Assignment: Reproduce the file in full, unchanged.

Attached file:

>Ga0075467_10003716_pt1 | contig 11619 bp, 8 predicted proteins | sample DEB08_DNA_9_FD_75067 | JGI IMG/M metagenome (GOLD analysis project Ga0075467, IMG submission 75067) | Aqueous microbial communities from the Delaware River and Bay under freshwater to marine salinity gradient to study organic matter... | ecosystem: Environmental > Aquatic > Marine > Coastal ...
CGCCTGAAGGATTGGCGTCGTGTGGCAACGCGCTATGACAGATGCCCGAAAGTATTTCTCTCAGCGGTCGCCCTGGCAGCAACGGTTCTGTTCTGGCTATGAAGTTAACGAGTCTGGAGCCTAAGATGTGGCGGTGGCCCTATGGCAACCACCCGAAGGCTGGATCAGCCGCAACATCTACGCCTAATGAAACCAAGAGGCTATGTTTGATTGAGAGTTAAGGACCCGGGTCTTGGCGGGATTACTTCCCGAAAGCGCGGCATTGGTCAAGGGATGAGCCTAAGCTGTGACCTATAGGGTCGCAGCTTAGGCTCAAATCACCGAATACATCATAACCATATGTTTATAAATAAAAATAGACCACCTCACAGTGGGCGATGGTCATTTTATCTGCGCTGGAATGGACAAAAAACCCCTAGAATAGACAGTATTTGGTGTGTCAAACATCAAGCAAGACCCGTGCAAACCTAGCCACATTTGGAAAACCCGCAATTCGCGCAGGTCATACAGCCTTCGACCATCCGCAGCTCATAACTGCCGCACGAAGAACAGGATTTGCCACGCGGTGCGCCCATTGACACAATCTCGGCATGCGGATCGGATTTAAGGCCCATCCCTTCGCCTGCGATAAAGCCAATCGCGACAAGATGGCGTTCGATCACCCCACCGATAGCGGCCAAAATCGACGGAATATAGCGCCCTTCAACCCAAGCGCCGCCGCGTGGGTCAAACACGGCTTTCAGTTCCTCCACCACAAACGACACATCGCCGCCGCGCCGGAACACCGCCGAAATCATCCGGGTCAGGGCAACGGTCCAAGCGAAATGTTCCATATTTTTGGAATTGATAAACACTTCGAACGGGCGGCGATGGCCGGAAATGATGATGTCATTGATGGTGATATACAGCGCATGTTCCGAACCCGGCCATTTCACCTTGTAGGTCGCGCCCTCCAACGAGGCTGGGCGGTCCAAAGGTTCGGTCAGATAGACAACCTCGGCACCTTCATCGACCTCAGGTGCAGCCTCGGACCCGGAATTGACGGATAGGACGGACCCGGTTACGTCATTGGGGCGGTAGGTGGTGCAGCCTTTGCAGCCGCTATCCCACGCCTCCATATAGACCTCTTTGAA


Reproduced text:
>Ga0075467_10003716_pt1 | contig 11619 bp, 8 predicted proteins | sample DEB08_DNA_9_FD_75067 | JGI IMG/M metagenome (GOLD analysis project Ga0075467, IMG submission 75067) | Aqueous microbial communities from the Delaware River and Bay under freshwater to marine salinity gradient to study organic matter... | ecosystem: Environmental > Aquatic > Marine > Coastal ...
CGCCTGAAGGATTGGCGTCGTGTGGCAACGCGCTATGACAGATGCCCGAAAGTATTTCTCTCAGCGGTCGCCCTGGCAGCAACGGTTCTGTTCTGGCTATGAAGTTAACGAGTCTGGAGCCTAAGATGTGGCGGTGGCCCTATGGCAACCACCCGAAGGCTGGATCAGCCGCAACATCTACGCCTAATGAAACCAAGAGGCTATGTTTGATTGAGAGTTAAGGACCCGGGTCTTGGCGGGATTACTTCCCGAAAGCGCGGCATTGGTCAAGGGATGAGCCTAAGCTGTGACCTATAGGGTCGCAGCTTAGGCTCAAATCACCGAATACATCATAACCATATGTTTATAAATAAAAATAGACCACCTCACAGTGGGCGATGGTCATTTTATCTGCGCTGGAATGGACAAAAAACCCCTAGAATAGACAGTATTTGGTGTGTCAAACATCAAGCAAGACCCGTGCAAACCTAGCCACATTTGGAAAACCCGCAATTCGCGCAGGTCATACAGCCTTCGACCATCCGCAGCTCATAACTGCCGCACGAAGAACAGGATTTGCCACGCGGTGCGCCCATTGACACAATCTCGGCATGCGGATCGGATTTAAGGCCCATCCCTTCGCCTGCGATAAAGCCAATCGCGACAAGATGGCGTTCGATCACCCCACCGATAGCGGCCAAAATCGACGGAATATAGCGCCCTTCAACCCAAGCGCCGCCGCGTGGGTCAAACACGGCTTTCAGTTCCTCCACCACAAACGACACATCGCCGCCGCGCCGGAACACCGCCGAAATCATCCGGGTCAGGGCAACGGTCCAAGCGAAATGTTCCATATTTTTGGAATTGATAAACACTTCGAACGGGCGGCGATGGCCGGAAATGATGATGTCATTGATGGTGATATACAGCGCATGTTCCGAACCCGGCCATTTCACCTTGTAGGTCGCGCCCTCCAACGAGGCTGGGCGGTCCAAAGGTTCGGTCAGATAGACAACCTCGGCACCTTCATCGACCTCAGGTGCAGCCTCGGACCCGGAATTGACGGATAGGACGGACCCGGTTACGTCATTGGGGCGGTAGGTGGTGCAGCCTTTGCAGCCGCTATCCCACGCCTCCATATAGACCTCTTTGAA